In short, most of the land and resource claims are pretty similar. Prior to European arrival, tangata whenua had mana for their rohe and everything within it. If tangata whenua have not given that mana to someone else, then they must retain responsibility (mana/ rangatiratanga). It doesn’t matter how many times the Crown says “but you can’t own [whatever they are currently trying to take control of]”. It doesn’t matter how much the Crown wants to take control or has always assumed that it has control of something, be it the coastline, radio spectrum, fresh water or anything else. If tangata whenua haven’t given it away, then responsibility must remain with them. Really simple stuff.
So why does it always seem so complicated?—Because it is in the interests of the Crown to make it complicated. It takes a really complicated argument to make anything resembling a case for Crown sovereignty (Moana Jackson calls these arguments legal magic), whereas tangata whenua arguments are straightforward. —Because many tau iwi want to believe that New Zealand has an honourable history and their culture is legitimately dominant, so they are invested in ignoring all the simple truths that tell a different story. Again, they must rely on magic to believe in Crown sovereignty.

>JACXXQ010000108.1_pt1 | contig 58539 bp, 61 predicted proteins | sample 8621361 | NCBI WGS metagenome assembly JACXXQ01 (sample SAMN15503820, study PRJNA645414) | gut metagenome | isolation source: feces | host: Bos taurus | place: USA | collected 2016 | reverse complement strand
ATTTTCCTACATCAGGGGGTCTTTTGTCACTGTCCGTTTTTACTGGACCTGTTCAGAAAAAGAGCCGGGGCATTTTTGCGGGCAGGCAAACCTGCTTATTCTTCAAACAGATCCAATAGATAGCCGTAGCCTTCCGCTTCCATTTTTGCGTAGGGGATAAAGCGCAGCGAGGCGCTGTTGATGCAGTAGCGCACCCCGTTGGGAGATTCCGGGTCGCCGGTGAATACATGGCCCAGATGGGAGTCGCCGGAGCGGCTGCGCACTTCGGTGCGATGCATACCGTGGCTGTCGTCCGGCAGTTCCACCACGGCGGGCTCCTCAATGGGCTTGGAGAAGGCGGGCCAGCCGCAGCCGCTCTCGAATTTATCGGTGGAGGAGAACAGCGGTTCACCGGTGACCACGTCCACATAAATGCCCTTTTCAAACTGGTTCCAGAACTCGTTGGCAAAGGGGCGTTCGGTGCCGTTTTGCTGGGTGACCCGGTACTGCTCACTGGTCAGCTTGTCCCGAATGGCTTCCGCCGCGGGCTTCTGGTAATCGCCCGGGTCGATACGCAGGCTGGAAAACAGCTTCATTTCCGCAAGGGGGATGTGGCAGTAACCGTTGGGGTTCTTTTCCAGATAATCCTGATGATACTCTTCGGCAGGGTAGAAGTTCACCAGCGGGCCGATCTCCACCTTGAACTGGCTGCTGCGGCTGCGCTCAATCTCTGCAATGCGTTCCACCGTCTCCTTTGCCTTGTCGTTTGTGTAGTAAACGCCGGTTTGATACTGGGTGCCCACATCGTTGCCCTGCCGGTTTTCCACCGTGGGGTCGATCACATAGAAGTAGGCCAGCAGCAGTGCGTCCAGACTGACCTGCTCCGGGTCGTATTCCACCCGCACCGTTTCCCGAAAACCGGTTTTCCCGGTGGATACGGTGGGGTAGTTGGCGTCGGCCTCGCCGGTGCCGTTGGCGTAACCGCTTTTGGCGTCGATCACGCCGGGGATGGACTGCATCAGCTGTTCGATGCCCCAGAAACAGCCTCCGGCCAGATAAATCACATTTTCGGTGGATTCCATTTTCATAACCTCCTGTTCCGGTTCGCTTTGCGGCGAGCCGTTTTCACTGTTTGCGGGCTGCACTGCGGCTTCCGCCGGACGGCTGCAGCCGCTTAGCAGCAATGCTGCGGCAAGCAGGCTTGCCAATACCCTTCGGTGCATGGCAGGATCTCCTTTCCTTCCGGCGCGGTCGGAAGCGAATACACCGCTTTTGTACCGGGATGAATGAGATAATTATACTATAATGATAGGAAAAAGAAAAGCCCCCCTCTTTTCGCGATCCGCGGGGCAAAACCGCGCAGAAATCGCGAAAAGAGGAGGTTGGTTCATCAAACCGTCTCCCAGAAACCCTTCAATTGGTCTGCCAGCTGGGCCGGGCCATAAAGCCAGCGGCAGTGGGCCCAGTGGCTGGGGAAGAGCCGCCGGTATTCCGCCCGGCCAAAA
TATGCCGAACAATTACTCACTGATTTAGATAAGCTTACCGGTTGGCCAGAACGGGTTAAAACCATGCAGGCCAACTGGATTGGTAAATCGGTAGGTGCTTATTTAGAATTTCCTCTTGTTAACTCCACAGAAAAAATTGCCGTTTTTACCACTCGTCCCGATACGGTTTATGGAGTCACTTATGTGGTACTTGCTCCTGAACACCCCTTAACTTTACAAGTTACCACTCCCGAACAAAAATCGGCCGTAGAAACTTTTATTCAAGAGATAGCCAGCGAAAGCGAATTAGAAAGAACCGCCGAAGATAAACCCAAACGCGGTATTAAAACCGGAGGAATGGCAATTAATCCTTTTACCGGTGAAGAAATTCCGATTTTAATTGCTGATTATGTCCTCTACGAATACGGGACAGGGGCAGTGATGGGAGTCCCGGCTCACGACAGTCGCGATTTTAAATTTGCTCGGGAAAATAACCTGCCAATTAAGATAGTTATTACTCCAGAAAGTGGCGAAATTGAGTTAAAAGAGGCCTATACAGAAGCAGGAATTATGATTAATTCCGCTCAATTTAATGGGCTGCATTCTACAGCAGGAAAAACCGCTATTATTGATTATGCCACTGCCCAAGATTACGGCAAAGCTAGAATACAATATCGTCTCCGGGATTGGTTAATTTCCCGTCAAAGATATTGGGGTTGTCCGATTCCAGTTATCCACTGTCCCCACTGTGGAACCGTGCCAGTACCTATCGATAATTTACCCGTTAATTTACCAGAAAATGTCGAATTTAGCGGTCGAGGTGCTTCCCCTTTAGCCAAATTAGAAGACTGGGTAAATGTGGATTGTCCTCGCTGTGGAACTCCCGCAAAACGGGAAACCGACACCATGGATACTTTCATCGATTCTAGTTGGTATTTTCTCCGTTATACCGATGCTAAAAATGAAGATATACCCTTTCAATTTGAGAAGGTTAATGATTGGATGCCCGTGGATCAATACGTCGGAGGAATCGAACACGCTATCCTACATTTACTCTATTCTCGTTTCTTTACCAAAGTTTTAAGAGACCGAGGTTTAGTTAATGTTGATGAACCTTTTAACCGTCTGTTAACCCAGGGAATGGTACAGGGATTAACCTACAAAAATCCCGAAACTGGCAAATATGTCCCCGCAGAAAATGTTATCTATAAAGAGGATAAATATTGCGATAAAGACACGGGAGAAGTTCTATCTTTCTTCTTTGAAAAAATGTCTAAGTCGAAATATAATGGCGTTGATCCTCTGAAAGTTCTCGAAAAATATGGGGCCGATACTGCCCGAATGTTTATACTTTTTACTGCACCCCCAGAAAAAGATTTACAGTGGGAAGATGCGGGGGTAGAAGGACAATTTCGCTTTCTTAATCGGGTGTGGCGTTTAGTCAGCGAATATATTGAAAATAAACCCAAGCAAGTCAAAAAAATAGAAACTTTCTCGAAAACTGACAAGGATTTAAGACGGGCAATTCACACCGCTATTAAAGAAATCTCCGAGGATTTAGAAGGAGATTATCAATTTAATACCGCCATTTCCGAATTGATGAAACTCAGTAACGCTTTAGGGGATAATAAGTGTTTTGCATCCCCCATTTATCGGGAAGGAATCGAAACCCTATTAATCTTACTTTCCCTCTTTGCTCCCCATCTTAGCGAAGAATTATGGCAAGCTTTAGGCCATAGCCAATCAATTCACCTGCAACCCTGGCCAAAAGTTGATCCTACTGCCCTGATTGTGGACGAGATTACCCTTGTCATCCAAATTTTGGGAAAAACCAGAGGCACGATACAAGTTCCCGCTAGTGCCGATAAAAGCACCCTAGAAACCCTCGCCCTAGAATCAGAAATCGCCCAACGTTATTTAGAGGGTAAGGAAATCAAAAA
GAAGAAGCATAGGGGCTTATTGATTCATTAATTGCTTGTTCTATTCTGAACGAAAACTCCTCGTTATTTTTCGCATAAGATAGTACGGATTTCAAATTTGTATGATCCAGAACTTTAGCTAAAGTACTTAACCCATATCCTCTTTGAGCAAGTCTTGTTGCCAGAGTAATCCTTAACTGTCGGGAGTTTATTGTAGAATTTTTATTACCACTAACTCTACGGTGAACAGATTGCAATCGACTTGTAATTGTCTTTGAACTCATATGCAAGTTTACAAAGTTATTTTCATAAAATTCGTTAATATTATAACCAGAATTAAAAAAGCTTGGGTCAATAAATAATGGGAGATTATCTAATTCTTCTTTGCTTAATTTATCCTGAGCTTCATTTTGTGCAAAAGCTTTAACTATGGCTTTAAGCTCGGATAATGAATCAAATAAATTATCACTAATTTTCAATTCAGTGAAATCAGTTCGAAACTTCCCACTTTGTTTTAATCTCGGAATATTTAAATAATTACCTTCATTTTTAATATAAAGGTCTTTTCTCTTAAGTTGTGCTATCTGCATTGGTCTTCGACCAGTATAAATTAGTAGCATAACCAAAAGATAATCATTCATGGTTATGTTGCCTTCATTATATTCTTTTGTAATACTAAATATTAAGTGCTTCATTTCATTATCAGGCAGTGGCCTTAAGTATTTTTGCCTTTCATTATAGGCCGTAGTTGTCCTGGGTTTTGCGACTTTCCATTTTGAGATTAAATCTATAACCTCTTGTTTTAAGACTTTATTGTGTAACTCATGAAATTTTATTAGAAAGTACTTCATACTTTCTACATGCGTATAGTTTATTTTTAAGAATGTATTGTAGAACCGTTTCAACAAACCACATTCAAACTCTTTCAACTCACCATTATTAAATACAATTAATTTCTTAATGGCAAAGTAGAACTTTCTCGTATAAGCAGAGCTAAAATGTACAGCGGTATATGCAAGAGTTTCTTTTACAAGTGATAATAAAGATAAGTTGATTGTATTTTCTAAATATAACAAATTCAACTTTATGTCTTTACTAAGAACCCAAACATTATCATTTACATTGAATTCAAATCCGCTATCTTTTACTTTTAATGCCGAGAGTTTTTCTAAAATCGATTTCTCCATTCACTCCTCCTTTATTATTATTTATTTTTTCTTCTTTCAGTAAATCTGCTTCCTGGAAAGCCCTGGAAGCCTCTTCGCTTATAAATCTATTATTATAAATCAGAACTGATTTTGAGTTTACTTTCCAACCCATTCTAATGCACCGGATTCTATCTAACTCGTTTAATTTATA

Time after time, politicians show they care less about justice than they do about getting elected. Popular opinion is more important than justice, so it doesn’t matter how simple or straightforward the issues are, what the tribunal recommends, nor what the courts decide. It doesn’t matter how much money, time, energy, or lives tangata whenua put into their cases. It doesn’t matter what is fair or true. If it’s an important issue for the Crown, then the Crown will win—they own the game and they make up the rules to suit them.
As Key has said, and many instances show, Tribunal recommendations are not binding, so the Crown can ignore those it doesn’t like (eg, the Radio Spectrum claim). The Crown loses still more moral high ground, but it’s already buried under so much bullshit, what does a few more metres matter?. And if it loses in the courts, it can simply make up a new law (eg, the Ngāti Apa seabed and foreshore case). This is one reason why I hate this process—our people die fighting for justice in a system that is set up to fail them (eg, the WAI 262 claim).
But back to the freshwater case. Here’s some links in lieu of specific analysis:
- Audrey Young's summary of the freshwater claim (from Feb, 2012)
- Tapu Misa's column on ideas of property ownership and the claim: Water claim really about Maori's role as caretakers
- PDF of the interim recommendation by the Waitangi Tribunal that the Crown hold off any share float until the Tribunal reports on stage 1 of the inquiry
- Donna Hall’s summary of the interim recommendation
- Carwyn Jones’s summary: Tribunal requests crown to wait for water report
- Bryce Edwards explaining which method Key will likely use to ignore the Tribunal: Water claim – three possible paths for National
Enjoy. Or not.